NATO Nations Not Living up to Their Obligations

The United States Cold War commitment to the defense of Europe was a success. If America is to remain NATO’s most vital member, NATO nations not living up to their commitments, both militarily and financially, will have to begin doing so. This is more than a Donald Trump talking point. Increasingly, it is a reality both sides in American politics believe. As early as 2002, Zbigniew Brzezinski, a Democrat and former National Security advisor to the Carter administration, made country-members fulfilling their obligations the most important precondition for NATO membership.

Insist that for new NATO members obligations assumed become obligations fulfilled — that means the U.S. Senate must focus on this issue during ratification.

Graph NATO military spending by country as percentage of GDP

NATO nation’s military spending as percentage of GDP

The United States can continue in its commitment to NATO, but twenty years after the Soviet Union’s collapse, the organization requires a new agenda, and for its responsibilities to be more fairly allocated. Donald Trump is making the case most effectively, and Americans, even if many Foreign Policy analysts disagree, share similar views. Read the full Meet The Press transcript from Jul-24-2016 where Donald Trump is interviewed by Chuck Todd.

Now, a country gets invaded, they haven’t paid, everyone says, “Oh, but we have a treaty.” Well, they have a treaty too. They’re supposed to be paying. We have countries within NATO that are taking advantage of us. With me, I believe they’re going to pay. And when they pay, I’m a big believer in NATO.

In the aftermath of WWII, The United States had the largest economy in the world. Much of Europe, and the rest of the world, had been destroyed by the world war. America’s engagement through economic support and military protection enabled Europe to quickly redevelop. The Marshall Plan and NATO were resounding successes, and made sense for both continents at the time if they were to be free, prosperous, and strong enough to withstand Communism.

We live in a much different world than that of the post-WWII era. The commitment paid off. The objective of NATO, namely the defense of Europe from Soviet aggression, has been completed. Many Americans believed that the collapse of Communism in 1991 would naturally lead to a more peaceful world where the U.S. would scale back its commitments overseas. The world could be a relatively benign place where the American people would enjoy a peace-dividend in exchange for a century of sacrifice.

What did they receive instead? In America’s unipolar moment, the ruling establishment in Washington dramatically expanded its commitments overseas. Through military force, they tried to reengineer the rest of the world so it would look more like America. More Democratic. More prosperous. More peaceful. What an oxymoron. To think they could use violence to create peace.

Read a brief background on the theories of International Relations: Realism and Liberalism

More nefariously, Washington’s objective was to fill the vacuum left behind by the Soviet Union and dismantle any external networks Russia had left in the world by filling it themselves. The U.S. went to work toppling governments they disapproved of, stationed military forces in lands they would be seen as occupiers of, and committed to spending hundreds of millions on proxy wars throughout the Middle East and the world.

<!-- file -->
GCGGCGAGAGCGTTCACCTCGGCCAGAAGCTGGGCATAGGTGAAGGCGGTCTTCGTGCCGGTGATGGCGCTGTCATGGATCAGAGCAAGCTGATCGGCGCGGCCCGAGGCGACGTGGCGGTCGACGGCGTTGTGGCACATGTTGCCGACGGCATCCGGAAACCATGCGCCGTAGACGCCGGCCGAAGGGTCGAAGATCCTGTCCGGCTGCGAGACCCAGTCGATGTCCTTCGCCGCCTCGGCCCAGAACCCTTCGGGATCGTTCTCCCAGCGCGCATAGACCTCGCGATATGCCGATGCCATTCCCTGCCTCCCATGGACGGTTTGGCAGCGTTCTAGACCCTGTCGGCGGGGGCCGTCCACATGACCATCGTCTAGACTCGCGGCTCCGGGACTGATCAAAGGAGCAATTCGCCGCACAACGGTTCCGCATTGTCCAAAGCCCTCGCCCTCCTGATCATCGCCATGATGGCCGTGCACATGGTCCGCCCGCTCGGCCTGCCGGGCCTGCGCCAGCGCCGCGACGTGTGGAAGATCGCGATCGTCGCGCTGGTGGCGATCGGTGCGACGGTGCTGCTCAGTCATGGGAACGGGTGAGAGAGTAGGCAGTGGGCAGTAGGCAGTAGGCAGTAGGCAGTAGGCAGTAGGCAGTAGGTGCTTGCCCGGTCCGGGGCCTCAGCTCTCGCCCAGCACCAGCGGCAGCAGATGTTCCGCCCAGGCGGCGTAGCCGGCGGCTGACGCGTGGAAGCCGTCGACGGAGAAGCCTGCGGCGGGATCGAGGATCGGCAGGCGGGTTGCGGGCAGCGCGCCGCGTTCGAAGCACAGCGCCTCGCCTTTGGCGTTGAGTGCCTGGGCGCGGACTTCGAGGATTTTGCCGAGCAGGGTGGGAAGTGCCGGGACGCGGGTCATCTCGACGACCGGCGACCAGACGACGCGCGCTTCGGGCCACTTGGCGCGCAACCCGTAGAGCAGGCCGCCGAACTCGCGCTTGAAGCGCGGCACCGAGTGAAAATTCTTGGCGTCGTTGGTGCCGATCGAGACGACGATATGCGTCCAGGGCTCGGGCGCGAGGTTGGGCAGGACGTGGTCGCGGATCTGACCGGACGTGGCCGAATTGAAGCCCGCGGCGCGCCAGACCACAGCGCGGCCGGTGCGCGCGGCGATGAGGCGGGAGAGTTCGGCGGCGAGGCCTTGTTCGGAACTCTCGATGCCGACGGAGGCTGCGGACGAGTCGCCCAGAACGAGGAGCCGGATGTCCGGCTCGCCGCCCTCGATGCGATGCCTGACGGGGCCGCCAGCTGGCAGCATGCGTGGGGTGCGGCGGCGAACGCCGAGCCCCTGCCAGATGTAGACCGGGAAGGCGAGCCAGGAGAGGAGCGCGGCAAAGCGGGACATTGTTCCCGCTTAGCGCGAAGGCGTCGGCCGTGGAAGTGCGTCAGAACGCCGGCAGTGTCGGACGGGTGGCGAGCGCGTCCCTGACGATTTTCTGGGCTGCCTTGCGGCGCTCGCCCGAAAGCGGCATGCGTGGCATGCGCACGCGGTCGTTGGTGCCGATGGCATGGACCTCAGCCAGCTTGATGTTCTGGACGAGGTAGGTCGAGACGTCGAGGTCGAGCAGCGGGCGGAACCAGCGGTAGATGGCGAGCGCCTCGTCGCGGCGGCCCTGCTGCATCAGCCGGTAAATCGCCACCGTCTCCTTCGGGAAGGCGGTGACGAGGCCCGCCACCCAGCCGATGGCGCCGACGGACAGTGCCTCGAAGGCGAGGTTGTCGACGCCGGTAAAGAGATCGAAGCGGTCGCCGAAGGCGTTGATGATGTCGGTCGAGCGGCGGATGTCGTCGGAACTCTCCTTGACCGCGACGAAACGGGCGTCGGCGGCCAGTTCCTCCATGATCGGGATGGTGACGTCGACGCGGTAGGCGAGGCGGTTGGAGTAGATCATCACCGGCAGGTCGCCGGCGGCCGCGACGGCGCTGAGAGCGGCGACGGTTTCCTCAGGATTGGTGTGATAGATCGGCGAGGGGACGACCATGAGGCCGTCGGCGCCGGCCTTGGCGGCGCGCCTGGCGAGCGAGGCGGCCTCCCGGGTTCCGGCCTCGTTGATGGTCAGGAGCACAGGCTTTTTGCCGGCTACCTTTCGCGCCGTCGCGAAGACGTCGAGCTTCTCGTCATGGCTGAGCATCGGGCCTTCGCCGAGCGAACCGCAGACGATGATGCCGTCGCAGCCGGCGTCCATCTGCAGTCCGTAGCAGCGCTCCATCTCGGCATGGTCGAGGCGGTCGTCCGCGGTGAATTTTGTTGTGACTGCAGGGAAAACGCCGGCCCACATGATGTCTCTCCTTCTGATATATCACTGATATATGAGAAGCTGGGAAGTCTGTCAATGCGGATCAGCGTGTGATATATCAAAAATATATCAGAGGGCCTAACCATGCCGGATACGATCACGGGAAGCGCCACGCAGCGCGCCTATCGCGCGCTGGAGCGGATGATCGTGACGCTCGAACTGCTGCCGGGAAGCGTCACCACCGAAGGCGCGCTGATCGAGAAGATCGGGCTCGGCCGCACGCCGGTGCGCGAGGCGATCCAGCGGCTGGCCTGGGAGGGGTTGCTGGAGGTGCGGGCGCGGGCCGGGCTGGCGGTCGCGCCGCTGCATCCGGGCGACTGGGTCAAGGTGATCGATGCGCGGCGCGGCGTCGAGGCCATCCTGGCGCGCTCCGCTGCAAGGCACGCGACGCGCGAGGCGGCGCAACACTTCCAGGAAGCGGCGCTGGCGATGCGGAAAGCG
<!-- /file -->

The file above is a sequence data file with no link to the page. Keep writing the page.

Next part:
The era after the Soviet collapse has been anything but peaceful. The post-Cold War era has been turbulent; from state on state aggression of 91′ in Iraq to humanitarian interventions of 93′ in Europe to tran-state terrorist networks with global designs successfully attacking the homeland on 9/11. The threat of violence is returning to Europe, but Russian aggression on the periphery cannot be the central focus for NATO today. Terrorism is endangering the peace, right in the heart of Europe. It is radical Islamic Terrorists, both lone wolfs inspired by propaganda, and well-prepared attacks on busy restaurants, airports, and anywhere peaceful citizens congregate, that pose a threat.

In response to these attacks, U.S. leadership in NATO is still required. The vision for NATO should be a continent-wide intelligence apparatus that can track and dismantle terror networks and share information about EU citizens with radical agendas as they cross borders and make contact with radicals across Europe and the world.

Article 5—an attack on one is an attack on all, will still be the most sacred of NATO’s promises, but only if every NATO member is willing to live up to its commitments to achieve organizational success. Europe will have to increase its military spending and financial support in order to maintain active American involvement.

European nations can take full advantage of the physical security provided by NATO; the shipping lanes secured by the U.S. Navy, and the international order underwritten by American power. They can take part in global trade and secure high standards of living. America will continue to be realist in upholding international security measures. Europe will not have to worry Russia will invade it as long as the members pay their fair share. Security is conditional.

Read a brief history on the balance-of-power politics of Europe

America is twenty trillion dollars in debt. The infrastructure at the airports, railways, and on the highways are in poor shape. The K-12 schools are failing their students. All while the American government focuses its energy and means on overseas commitments. Even under a Donald Trump president, we will continue to make those commitments, but only if the American people are getting a fair deal.

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